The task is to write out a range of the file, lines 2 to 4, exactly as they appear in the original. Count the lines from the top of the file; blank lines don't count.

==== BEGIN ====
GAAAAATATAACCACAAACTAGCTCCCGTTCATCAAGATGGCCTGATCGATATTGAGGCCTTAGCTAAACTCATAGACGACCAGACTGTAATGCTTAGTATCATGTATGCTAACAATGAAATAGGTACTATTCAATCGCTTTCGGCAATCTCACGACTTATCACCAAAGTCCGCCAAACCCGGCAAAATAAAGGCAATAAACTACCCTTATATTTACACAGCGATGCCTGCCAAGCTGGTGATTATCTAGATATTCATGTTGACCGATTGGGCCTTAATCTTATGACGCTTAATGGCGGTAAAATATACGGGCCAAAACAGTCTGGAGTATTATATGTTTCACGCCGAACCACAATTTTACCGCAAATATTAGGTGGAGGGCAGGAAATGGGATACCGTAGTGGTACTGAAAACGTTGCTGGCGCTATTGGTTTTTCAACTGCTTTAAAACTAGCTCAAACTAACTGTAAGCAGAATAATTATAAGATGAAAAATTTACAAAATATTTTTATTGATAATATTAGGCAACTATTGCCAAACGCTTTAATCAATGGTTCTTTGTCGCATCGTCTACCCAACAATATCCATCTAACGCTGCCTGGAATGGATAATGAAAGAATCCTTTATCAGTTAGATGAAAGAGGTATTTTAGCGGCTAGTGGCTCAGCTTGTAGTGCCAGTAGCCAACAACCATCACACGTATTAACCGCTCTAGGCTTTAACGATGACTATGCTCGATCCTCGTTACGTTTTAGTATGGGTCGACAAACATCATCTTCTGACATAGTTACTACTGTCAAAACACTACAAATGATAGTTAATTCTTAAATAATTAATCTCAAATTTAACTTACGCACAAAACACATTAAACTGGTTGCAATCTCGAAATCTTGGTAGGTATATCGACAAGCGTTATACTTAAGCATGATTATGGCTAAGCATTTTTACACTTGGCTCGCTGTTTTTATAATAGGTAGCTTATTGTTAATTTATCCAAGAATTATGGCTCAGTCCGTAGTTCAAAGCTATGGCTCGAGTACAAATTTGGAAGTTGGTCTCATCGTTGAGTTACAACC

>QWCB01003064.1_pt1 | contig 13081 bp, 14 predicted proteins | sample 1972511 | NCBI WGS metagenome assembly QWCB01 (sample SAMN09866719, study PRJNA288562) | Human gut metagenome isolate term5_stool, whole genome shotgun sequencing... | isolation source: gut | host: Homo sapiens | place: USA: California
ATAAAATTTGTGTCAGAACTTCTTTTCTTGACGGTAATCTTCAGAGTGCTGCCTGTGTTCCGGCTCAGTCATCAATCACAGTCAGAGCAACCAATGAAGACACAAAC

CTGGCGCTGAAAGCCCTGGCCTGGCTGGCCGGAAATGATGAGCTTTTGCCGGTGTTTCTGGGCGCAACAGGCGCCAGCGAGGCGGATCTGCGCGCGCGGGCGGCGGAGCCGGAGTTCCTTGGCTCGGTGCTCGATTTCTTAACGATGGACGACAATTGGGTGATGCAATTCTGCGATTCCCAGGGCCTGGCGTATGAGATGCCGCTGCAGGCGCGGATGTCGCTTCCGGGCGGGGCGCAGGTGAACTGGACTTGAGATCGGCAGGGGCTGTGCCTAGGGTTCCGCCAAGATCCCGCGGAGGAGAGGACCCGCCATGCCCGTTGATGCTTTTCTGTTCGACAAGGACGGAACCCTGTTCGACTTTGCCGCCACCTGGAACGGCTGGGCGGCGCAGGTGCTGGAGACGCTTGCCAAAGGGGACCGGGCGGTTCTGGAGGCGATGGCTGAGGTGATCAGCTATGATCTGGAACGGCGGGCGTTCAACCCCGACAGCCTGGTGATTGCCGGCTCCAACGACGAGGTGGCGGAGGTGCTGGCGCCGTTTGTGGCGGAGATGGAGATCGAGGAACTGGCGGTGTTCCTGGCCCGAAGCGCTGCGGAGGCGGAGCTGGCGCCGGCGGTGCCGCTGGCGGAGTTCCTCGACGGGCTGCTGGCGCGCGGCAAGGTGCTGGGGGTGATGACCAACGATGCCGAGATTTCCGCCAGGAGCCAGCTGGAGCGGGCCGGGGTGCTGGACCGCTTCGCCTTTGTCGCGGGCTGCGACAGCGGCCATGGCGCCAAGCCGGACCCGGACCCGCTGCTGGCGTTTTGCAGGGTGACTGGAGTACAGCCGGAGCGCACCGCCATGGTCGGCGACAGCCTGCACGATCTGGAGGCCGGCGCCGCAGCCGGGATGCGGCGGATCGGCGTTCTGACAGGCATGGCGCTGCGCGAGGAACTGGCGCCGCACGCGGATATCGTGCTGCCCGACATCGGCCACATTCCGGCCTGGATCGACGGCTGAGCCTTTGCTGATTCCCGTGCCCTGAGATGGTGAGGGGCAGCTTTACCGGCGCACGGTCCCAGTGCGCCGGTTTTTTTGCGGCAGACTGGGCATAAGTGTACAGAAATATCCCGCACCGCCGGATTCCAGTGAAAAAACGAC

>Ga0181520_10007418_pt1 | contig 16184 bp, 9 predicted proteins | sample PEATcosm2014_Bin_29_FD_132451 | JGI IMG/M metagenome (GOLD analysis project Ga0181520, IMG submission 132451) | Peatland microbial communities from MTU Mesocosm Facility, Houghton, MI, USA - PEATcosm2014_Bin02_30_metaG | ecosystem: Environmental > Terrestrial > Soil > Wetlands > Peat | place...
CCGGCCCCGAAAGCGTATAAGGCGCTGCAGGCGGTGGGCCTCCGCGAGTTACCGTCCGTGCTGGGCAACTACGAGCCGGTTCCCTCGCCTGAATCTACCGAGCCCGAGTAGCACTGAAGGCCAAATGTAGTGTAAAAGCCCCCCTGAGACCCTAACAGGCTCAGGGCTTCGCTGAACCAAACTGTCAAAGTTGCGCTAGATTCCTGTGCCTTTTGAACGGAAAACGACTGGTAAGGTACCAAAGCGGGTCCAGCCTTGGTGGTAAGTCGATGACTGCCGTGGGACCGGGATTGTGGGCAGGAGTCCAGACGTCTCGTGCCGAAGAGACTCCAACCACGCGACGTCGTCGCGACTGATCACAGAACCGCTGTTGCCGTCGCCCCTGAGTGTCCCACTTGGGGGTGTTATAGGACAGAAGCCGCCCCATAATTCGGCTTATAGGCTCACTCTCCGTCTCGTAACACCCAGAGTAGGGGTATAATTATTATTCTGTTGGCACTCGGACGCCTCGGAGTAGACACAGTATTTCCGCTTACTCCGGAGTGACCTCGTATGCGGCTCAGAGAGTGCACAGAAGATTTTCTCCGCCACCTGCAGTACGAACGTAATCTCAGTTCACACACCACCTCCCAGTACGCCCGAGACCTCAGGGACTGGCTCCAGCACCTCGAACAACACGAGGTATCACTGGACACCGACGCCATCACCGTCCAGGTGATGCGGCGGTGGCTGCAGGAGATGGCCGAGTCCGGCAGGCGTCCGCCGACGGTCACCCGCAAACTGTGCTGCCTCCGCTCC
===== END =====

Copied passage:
>QWCB01003064.1_pt1 | contig 13081 bp, 14 predicted proteins | sample 1972511 | NCBI WGS metagenome assembly QWCB01 (sample SAMN09866719, study PRJNA288562) | Human gut metagenome isolate term5_stool, whole genome shotgun sequencing... | isolation source: gut | host: Homo sapiens | place: USA: California
ATAAAATTTGTGTCAGAACTTCTTTTCTTGACGGTAATCTTCAGAGTGCTGCCTGTGTTCCGGCTCAGTCATCAATCACAGTCAGAGCAACCAATGAAGACACAAAC

CTGGCGCTGAAAGCCCTGGCCTGGCTGGCCGGAAATGATGAGCTTTTGCCGGTGTTTCTGGGCGCAACAGGCGCCAGCGAGGCGGATCTGCGCGCGCGGGCGGCGGAGCCGGAGTTCCTTGGCTCGGTGCTCGATTTCTTAACGATGGACGACAATTGGGTGATGCAATTCTGCGATTCCCAGGGCCTGGCGTATGAGATGCCGCTGCAGGCGCGGATGTCGCTTCCGGGCGGGGCGCAGGTGAACTGGACTTGAGATCGGCAGGGGCTGTGCCTAGGGTTCCGCCAAGATCCCGCGGAGGAGAGGACCCGCCATGCCCGTTGATGCTTTTCTGTTCGACAAGGACGGAACCCTGTTCGACTTTGCCGCCACCTGGAACGGCTGGGCGGCGCAGGTGCTGGAGACGCTTGCCAAAGGGGACCGGGCGGTTCTGGAGGCGATGGCTGAGGTGATCAGCTATGATCTGGAACGGCGGGCGTTCAACCCCGACAGCCTGGTGATTGCCGGCTCCAACGACGAGGTGGCGGAGGTGCTGGCGCCGTTTGTGGCGGAGATGGAGATCGAGGAACTGGCGGTGTTCCTGGCCCGAAGCGCTGCGGAGGCGGAGCTGGCGCCGGCGGTGCCGCTGGCGGAGTTCCTCGACGGGCTGCTGGCGCGCGGCAAGGTGCTGGGGGTGATGACCAACGATGCCGAGATTTCCGCCAGGAGCCAGCTGGAGCGGGCCGGGGTGCTGGACCGCTTCGCCTTTGTCGCGGGCTGCGACAGCGGCCATGGCGCCAAGCCGGACCCGGACCCGCTGCTGGCGTTTTGCAGGGTGACTGGAGTACAGCCGGAGCGCACCGCCATGGTCGGCGACAGCCTGCACGATCTGGAGGCCGGCGCCGCAGCCGGGATGCGGCGGATCGGCGTTCTGACAGGCATGGCGCTGCGCGAGGAACTGGCGCCGCACGCGGATATCGTGCTGCCCGACATCGGCCACATTCCGGCCTGGATCGACGGCTGAGCCTTTGCTGATTCCCGTGCCCTGAGATGGTGAGGGGCAGCTTTACCGGCGCACGGTCCCAGTGCGCCGGTTTTTTTGCGGCAGACTGGGCATAAGTGTACAGAAATATCCCGCACCGCCGGATTCCAGTGAAAAAACGAC